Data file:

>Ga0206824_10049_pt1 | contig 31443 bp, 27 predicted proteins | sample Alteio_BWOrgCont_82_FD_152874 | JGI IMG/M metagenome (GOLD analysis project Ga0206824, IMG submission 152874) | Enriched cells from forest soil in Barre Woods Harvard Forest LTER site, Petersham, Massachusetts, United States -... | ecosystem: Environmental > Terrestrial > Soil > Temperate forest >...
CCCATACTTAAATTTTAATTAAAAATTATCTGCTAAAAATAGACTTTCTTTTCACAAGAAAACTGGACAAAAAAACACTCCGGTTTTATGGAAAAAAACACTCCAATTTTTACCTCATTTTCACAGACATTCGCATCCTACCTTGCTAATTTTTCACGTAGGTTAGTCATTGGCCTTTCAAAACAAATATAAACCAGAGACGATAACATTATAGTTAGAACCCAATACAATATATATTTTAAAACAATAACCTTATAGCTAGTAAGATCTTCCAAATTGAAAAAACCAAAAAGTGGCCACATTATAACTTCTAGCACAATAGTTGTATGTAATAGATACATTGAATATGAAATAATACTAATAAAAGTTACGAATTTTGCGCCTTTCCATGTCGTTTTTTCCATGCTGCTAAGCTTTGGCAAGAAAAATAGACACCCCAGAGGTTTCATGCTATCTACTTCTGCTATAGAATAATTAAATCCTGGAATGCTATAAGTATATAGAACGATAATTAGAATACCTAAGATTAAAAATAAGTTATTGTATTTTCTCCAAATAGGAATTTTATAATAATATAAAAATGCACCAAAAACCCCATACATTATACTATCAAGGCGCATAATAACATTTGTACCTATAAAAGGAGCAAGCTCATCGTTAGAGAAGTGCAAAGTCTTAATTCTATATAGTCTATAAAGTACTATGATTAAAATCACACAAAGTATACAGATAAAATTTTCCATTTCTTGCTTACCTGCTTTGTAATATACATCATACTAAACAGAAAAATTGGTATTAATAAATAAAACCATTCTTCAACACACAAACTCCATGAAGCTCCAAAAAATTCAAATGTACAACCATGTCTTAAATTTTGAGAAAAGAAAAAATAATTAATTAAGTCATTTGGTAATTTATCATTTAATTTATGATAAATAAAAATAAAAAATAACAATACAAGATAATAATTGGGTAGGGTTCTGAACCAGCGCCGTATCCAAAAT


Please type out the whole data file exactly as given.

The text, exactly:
>Ga0206824_10049_pt1 | contig 31443 bp, 27 predicted proteins | sample Alteio_BWOrgCont_82_FD_152874 | JGI IMG/M metagenome (GOLD analysis project Ga0206824, IMG submission 152874) | Enriched cells from forest soil in Barre Woods Harvard Forest LTER site, Petersham, Massachusetts, United States -... | ecosystem: Environmental > Terrestrial > Soil > Temperate forest >...
CCCATACTTAAATTTTAATTAAAAATTATCTGCTAAAAATAGACTTTCTTTTCACAAGAAAACTGGACAAAAAAACACTCCGGTTTTATGGAAAAAAACACTCCAATTTTTACCTCATTTTCACAGACATTCGCATCCTACCTTGCTAATTTTTCACGTAGGTTAGTCATTGGCCTTTCAAAACAAATATAAACCAGAGACGATAACATTATAGTTAGAACCCAATACAATATATATTTTAAAACAATAACCTTATAGCTAGTAAGATCTTCCAAATTGAAAAAACCAAAAAGTGGCCACATTATAACTTCTAGCACAATAGTTGTATGTAATAGATACATTGAATATGAAATAATACTAATAAAAGTTACGAATTTTGCGCCTTTCCATGTCGTTTTTTCCATGCTGCTAAGCTTTGGCAAGAAAAATAGACACCCCAGAGGTTTCATGCTATCTACTTCTGCTATAGAATAATTAAATCCTGGAATGCTATAAGTATATAGAACGATAATTAGAATACCTAAGATTAAAAATAAGTTATTGTATTTTCTCCAAATAGGAATTTTATAATAATATAAAAATGCACCAAAAACCCCATACATTATACTATCAAGGCGCATAATAACATTTGTACCTATAAAAGGAGCAAGCTCATCGTTAGAGAAGTGCAAAGTCTTAATTCTATATAGTCTATAAAGTACTATGATTAAAATCACACAAAGTATACAGATAAAATTTTCCATTTCTTGCTTACCTGCTTTGTAATATACATCATACTAAACAGAAAAATTGGTATTAATAAATAAAACCATTCTTCAACACACAAACTCCATGAAGCTCCAAAAAATTCAAATGTACAACCATGTCTTAAATTTTGAGAAAAGAAAAAATAATTAATTAAGTCATTTGGTAATTTATCATTTAATTTATGATAAATAAAAATAAAAAATAACAATACAAGATAATAATTGGGTAGGGTTCTGAACCAGCGCCGTATCCAAAAT